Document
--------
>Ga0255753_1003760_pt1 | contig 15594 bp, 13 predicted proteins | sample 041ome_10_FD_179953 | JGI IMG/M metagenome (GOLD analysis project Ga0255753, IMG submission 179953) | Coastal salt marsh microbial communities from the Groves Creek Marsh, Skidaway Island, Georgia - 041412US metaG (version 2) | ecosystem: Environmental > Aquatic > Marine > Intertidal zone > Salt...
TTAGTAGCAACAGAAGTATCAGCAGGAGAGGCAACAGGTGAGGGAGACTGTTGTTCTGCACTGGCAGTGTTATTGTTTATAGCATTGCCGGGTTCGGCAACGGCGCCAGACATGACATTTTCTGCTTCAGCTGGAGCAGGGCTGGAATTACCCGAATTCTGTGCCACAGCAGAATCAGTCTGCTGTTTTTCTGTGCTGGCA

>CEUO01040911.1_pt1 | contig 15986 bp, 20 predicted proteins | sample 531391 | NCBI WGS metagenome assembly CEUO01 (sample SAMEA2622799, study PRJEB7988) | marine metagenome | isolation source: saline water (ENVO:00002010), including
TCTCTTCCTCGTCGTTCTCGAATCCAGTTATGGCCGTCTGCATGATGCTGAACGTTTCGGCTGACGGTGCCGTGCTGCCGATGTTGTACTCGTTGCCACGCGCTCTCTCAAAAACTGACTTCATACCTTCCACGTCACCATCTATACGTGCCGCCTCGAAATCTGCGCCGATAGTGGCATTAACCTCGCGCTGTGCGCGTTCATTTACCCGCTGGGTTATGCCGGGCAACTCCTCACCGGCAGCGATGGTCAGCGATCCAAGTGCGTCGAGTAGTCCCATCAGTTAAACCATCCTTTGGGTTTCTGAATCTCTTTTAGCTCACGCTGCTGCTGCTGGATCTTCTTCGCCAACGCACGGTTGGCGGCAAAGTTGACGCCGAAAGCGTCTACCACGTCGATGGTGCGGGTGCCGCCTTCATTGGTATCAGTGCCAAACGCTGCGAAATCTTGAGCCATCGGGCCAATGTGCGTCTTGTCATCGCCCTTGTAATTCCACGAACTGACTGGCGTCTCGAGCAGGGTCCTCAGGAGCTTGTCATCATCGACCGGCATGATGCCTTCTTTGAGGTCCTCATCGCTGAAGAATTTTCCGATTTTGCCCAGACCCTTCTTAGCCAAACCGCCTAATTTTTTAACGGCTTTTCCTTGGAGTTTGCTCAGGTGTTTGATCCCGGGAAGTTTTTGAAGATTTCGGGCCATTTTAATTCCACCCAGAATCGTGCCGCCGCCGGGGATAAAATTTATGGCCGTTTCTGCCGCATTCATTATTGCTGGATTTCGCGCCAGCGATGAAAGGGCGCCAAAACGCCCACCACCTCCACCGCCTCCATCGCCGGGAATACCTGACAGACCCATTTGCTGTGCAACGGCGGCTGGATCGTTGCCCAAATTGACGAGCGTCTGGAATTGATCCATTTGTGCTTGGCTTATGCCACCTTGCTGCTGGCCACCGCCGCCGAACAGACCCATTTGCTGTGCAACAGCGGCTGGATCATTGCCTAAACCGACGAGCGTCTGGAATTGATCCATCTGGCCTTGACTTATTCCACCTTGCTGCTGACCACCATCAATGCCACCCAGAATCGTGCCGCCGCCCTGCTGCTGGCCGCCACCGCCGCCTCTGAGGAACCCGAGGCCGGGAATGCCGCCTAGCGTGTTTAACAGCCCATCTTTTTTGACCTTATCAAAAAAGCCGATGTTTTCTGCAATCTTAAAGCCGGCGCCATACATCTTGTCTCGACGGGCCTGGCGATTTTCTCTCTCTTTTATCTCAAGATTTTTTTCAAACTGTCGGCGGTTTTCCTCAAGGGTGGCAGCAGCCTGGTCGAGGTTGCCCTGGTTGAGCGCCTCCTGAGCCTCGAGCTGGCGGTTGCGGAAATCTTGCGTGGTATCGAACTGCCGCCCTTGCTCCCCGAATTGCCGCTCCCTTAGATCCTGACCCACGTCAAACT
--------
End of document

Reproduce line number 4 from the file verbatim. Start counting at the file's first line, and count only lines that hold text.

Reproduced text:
TCTCTTCCTCGTCGTTCTCGAATCCAGTTATGGCCGTCTGCATGATGCTGAACGTTTCGGCTGACGGTGCCGTGCTGCCGATGTTGTACTCGTTGCCACGCGCTCTCTCAAAAACTGACTTCATACCTTCCACGTCACCATCTATACGTGCCGCCTCGAAATCTGCGCCGATAGTGGCATTAACCTCGCGCTGTGCGCGTTCATTTACCCGCTGGGTTATGCCGGGCAACTCCTCACCGGCAGCGATGGTCAGCGATCCAAGTGCGTCGAGTAGTCCCATCAGTTAAACCATCCTTTGGGTTTCTGAATCTCTTTTAGCTCACGCTGCTGCTGCTGGATCTTCTTCGCCAACGCACGGTTGGCGGCAAAGTTGACGCCGAAAGCGTCTACCACGTCGATGGTGCGGGTGCCGCCTTCATTGGTATCAGTGCCAAACGCTGCGAAATCTTGAGCCATCGGGCCAATGTGCGTCTTGTCATCGCCCTTGTAATTCCACGAACTGACTGGCGTCTCGAGCAGGGTCCTCAGGAGCTTGTCATCATCGACCGGCATGATGCCTTCTTTGAGGTCCTCATCGCTGAAGAATTTTCCGATTTTGCCCAGACCCTTCTTAGCCAAACCGCCTAATTTTTTAACGGCTTTTCCTTGGAGTTTGCTCAGGTGTTTGATCCCGGGAAGTTTTTGAAGATTTCGGGCCATTTTAATTCCACCCAGAATCGTGCCGCCGCCGGGGATAAAATTTATGGCCGTTTCTGCCGCATTCATTATTGCTGGATTTCGCGCCAGCGATGAAAGGGCGCCAAAACGCCCACCACCTCCACCGCCTCCATCGCCGGGAATACCTGACAGACCCATTTGCTGTGCAACGGCGGCTGGATCGTTGCCCAAATTGACGAGCGTCTGGAATTGATCCATTTGTGCTTGGCTTATGCCACCTTGCTGCTGGCCACCGCCGCCGAACAGACCCATTTGCTGTGCAACAGCGGCTGGATCATTGCCTAAACCGACGAGCGTCTGGAATTGATCCATCTGGCCTTGACTTATTCCACCTTGCTGCTGACCACCATCAATGCCACCCAGAATCGTGCCGCCGCCCTGCTGCTGGCCGCCACCGCCGCCTCTGAGGAACCCGAGGCCGGGAATGCCGCCTAGCGTGTTTAACAGCCCATCTTTTTTGACCTTATCAAAAAAGCCGATGTTTTCTGCAATCTTAAAGCCGGCGCCATACATCTTGTCTCGACGGGCCTGGCGATTTTCTCTCTCTTTTATCTCAAGATTTTTTTCAAACTGTCGGCGGTTTTCCTCAAGGGTGGCAGCAGCCTGGTCGAGGTTGCCCTGGTTGAGCGCCTCCTGAGCCTCGAGCTGGCGGTTGCGGAAATCTTGCGTGGTATCGAACTGCCGCCCTTGCTCCCCGAATTGCCGCTCCCTTAGATCCTGACCCACGTCAAACT